A high-pressure packer for use in 9 5/8”, thick-walled, P-110 casing is being developed for a well barrier application. It is based on a legacy configuration. Is it a candidate for simulation?
The modelling of completion equipment begins when a component is developed using 3D CAD software. The engineer selects component geometry based on application constraints, initial calculations, a basis of design document, etc. After modelling all components in the configuration, these models are merged to create the assembly model.
Simulation is then performed on the models to study their response to inputs. Finite elements analysis (FEA) software is used to study a component’s “localized” response (e.g., stress in a fillet) to a range of combined loading inputs. Computational flow dynamics (CFD) software can be used to simulate the response of an orifice over a range of fluid flowrates. And nonlinear analysis software can be used to simulate the viscoelastic response of a rubber component to a force input over time.
Simulation requires expensive software and computing systems, experts who can perform the simulations, or the use of 3rd parties. Simulation is not always required to establish component or assembly response to inputs, but some reasons for conducting simulation are:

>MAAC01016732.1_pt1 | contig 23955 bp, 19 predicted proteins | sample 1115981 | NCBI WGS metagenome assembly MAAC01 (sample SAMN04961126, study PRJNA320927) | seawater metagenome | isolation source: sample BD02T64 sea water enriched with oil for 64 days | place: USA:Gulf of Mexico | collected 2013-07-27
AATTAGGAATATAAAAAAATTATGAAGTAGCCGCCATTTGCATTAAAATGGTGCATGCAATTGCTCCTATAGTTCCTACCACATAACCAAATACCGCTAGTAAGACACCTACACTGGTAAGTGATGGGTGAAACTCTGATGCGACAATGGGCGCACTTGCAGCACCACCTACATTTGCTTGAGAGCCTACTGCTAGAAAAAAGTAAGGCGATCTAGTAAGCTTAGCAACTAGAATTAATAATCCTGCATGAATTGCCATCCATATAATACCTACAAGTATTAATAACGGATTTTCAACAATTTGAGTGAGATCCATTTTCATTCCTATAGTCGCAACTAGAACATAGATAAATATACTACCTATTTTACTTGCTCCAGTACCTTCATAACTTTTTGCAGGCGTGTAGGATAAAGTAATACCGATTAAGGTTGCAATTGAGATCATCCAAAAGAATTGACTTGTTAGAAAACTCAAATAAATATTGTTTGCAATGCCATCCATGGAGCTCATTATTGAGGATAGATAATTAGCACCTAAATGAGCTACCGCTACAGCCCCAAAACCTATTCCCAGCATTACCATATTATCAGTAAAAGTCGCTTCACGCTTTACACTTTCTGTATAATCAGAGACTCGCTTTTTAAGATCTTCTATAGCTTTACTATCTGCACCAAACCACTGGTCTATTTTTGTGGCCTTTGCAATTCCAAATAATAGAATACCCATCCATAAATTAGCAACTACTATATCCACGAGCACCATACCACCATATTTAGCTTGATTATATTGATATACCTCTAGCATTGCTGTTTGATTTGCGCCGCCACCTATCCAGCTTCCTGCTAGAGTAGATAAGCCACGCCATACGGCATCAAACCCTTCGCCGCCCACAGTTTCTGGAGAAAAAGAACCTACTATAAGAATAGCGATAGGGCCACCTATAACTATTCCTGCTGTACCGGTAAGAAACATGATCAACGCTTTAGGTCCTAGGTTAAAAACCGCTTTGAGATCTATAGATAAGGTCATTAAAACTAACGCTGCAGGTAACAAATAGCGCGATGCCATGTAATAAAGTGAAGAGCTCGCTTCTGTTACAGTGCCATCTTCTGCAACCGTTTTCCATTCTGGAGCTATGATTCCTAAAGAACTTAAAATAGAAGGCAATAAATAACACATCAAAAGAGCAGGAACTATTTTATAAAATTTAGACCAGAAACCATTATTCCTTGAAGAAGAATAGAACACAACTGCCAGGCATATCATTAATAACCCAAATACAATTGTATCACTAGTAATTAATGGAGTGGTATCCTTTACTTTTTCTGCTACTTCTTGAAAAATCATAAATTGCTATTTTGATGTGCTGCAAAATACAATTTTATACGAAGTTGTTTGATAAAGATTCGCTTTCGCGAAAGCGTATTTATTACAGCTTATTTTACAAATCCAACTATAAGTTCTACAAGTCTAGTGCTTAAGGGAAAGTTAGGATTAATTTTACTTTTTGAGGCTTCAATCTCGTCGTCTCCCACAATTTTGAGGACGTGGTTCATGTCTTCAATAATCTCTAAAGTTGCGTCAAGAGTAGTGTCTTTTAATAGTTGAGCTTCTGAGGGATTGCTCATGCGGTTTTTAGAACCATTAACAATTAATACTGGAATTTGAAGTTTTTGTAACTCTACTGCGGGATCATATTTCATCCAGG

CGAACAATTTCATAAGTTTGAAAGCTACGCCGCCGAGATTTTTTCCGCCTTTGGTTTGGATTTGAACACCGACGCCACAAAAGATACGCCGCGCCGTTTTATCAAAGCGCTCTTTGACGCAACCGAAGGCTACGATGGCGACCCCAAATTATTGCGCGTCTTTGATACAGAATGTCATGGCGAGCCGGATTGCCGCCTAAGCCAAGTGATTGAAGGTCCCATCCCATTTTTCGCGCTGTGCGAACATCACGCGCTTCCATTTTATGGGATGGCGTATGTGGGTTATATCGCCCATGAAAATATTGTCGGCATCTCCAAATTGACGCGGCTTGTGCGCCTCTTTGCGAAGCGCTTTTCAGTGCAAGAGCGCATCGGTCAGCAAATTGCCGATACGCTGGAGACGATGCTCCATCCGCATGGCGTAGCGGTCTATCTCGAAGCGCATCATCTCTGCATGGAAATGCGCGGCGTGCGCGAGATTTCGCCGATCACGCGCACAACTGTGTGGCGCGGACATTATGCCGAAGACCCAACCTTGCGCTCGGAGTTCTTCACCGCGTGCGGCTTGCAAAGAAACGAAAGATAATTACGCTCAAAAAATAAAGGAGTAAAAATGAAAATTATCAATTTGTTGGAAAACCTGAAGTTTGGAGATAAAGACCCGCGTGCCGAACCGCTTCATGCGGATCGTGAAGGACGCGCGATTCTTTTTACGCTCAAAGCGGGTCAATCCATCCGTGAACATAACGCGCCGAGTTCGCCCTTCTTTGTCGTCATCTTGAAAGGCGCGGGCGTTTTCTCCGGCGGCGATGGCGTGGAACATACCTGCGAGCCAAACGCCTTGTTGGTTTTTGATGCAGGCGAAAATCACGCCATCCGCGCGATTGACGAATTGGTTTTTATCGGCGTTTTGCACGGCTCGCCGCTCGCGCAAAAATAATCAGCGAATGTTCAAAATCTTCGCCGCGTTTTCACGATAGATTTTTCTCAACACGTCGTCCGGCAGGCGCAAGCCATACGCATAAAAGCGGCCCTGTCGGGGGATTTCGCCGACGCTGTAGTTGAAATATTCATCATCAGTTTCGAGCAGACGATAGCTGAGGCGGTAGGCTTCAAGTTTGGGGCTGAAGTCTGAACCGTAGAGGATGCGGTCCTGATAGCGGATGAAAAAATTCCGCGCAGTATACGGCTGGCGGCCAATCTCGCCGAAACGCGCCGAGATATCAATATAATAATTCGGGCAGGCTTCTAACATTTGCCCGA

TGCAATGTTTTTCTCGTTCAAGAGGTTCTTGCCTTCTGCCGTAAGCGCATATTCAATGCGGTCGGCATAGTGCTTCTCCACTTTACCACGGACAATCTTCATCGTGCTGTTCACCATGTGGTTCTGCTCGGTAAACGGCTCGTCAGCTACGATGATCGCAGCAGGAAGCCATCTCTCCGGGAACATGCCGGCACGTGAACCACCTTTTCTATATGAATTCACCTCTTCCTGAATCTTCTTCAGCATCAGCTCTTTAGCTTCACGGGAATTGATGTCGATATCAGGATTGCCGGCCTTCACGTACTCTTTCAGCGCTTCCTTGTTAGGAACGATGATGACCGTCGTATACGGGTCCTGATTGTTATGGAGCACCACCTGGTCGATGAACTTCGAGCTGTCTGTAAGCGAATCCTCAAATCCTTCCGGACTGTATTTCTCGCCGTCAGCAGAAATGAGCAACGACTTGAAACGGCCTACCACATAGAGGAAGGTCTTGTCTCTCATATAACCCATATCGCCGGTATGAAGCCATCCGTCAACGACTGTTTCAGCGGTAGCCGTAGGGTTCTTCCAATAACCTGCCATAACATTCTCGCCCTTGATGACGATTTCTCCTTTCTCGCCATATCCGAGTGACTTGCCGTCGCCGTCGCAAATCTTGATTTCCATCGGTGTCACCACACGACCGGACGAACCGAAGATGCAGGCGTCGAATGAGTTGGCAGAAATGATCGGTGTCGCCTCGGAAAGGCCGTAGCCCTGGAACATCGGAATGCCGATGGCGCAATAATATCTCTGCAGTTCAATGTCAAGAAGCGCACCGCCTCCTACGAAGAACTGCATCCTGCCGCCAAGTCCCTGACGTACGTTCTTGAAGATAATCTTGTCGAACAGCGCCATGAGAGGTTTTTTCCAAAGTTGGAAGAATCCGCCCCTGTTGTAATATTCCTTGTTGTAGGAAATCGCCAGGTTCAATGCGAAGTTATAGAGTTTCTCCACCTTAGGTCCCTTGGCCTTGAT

- Regulatory requirements.
- Complex loading scenarios.
- Industry product standard requirements.
- The equipment is for use in a critical application.
- Investigation of nonlinear response to inputs (rubber packing elements).
- Configuration maturity: Is the TRL high (mature, proven) or low (immature, unknown)?
The answer to the question posed at the beginning of this article is that the high-pressure packer should be further analyzed using simulation if the TRL is low, or if any of the other bullets apply. If the decision is YES, then all simulation must be conducted early in the project so that any necessary improvements can be assessed as part of the laboratory testing program.
TRUTH: Simulation must be conducted when the highest equipment reliability is needed.
This is the 8th in a series of 10 articles on critical equipment design for offshore completions.
- Critical Equipment Fundamentals
- Technology Readiness Level (TRL)
- Materials and Design Risk
- Temperature Deration
- Design for Reliability (DfR)
- Using Industry Standards in Design
- Factors of Safety and Load Factors
- Modelling and Simulation
- FMEA Improves the Bottom Line
- Lab Testing Programs